But the marriage between Clodia and Octavius doesn’t last, and the rivalry between the two men isn’t soothed by even kindly Octavia’s best efforts. Virgil writes a poem predicting the birth a son to Antony and Octavia that will usher in a new age of peace, but the child turns out to be Antonia Major and this is not a world where girls are usually the solution to anyone’s problems.
Yeah, so Octavius stays in Rome trying to settle the army after the war with the Liberatores, and Antony goes east to establish Triumvirate authority over the provinces they just got back from Liberatore control. He also decides, like Crassus, he’s going to go poke the Parthian bear, and has the same unfortunate result.
But it’s when he’s limping home from Parthia that an old friend shows up with succor and supplies. You see, there was someone else flitting about in the background in Rome during the upheaval after Caesar’s assassination.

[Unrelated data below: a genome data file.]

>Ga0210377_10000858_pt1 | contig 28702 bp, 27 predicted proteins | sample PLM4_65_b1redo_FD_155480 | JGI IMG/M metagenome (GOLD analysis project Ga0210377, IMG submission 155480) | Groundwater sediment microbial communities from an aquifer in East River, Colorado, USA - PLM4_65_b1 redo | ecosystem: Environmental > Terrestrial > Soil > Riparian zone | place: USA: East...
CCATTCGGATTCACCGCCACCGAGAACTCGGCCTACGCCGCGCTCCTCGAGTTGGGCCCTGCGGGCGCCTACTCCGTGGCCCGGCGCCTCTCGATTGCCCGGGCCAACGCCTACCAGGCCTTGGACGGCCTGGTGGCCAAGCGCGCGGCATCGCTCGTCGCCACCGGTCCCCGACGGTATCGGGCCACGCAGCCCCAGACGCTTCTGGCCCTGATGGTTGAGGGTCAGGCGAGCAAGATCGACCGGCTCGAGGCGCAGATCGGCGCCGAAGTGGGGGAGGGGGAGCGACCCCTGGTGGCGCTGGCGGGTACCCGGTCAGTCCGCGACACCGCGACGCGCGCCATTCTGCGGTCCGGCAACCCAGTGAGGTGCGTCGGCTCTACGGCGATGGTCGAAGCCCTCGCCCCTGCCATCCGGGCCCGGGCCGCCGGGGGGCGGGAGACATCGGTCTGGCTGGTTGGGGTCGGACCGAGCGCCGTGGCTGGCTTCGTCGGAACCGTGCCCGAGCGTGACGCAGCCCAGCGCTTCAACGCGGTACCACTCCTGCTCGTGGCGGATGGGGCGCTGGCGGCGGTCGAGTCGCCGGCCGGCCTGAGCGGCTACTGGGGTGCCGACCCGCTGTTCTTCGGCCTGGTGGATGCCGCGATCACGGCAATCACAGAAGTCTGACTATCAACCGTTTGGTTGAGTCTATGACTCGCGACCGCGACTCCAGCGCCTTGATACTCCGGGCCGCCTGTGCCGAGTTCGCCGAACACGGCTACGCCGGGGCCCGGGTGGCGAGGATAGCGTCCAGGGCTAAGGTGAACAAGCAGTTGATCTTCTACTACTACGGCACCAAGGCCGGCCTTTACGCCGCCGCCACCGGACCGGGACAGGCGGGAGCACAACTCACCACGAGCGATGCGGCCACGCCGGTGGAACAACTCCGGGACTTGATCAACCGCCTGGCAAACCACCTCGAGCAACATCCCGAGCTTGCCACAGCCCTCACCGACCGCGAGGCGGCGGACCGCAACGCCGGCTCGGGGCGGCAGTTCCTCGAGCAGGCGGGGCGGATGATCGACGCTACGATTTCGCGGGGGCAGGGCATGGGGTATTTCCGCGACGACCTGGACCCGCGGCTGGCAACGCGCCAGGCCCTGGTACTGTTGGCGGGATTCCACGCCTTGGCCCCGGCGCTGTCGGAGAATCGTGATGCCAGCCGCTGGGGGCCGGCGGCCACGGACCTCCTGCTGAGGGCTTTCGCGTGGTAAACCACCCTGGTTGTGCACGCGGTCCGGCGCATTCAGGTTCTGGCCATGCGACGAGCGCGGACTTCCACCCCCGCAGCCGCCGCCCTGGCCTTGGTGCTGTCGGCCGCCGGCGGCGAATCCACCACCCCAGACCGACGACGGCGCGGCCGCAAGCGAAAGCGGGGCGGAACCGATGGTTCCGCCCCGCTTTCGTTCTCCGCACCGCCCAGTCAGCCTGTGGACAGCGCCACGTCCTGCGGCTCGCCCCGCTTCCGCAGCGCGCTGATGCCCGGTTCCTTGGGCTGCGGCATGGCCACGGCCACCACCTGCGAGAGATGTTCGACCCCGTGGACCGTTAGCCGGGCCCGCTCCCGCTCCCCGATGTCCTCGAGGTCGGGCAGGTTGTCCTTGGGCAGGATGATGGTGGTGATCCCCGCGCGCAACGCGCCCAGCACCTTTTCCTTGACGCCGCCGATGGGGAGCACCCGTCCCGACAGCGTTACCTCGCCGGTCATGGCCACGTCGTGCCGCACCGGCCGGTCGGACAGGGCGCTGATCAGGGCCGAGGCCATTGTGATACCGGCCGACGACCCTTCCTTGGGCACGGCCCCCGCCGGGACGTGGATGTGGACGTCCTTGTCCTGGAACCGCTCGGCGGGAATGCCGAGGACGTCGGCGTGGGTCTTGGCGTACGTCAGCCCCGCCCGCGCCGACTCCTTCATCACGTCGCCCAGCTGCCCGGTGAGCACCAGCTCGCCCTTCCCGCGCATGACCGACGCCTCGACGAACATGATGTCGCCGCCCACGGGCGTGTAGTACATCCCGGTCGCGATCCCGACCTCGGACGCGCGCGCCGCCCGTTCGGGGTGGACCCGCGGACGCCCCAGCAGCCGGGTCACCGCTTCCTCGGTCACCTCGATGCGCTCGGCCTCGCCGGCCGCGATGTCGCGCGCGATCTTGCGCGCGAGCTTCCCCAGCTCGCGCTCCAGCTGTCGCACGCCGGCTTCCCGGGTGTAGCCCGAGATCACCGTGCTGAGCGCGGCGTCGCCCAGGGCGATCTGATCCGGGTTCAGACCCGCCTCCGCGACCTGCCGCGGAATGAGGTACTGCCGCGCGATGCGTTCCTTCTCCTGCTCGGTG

Julius’ death had left Cleopatra suddenly stranded in Rome with her son, Caesarion. Shorn of her ally, she quickly sought out Mark Antony, who offered her protection and assurances of Rome’s friendship, but not the formal recognition of Caesarion as Caesar’s son and heir that she was looking for. He was already annoyed about being shunted out of Julius’ will by Octavius, he wasn’t about to put a half-Greek bastard ahead of himself, too.
But Cleopatra was, above all things, a realist. With Ptolemy dead and Arsinoë packed off to Ephesus, she could afford to go home and wait. She supported the Second Triumvirate from afar, and when Antony got himself into trouble with Parthia, she was there to swoop in and refit his troops. And things kind of went along from there…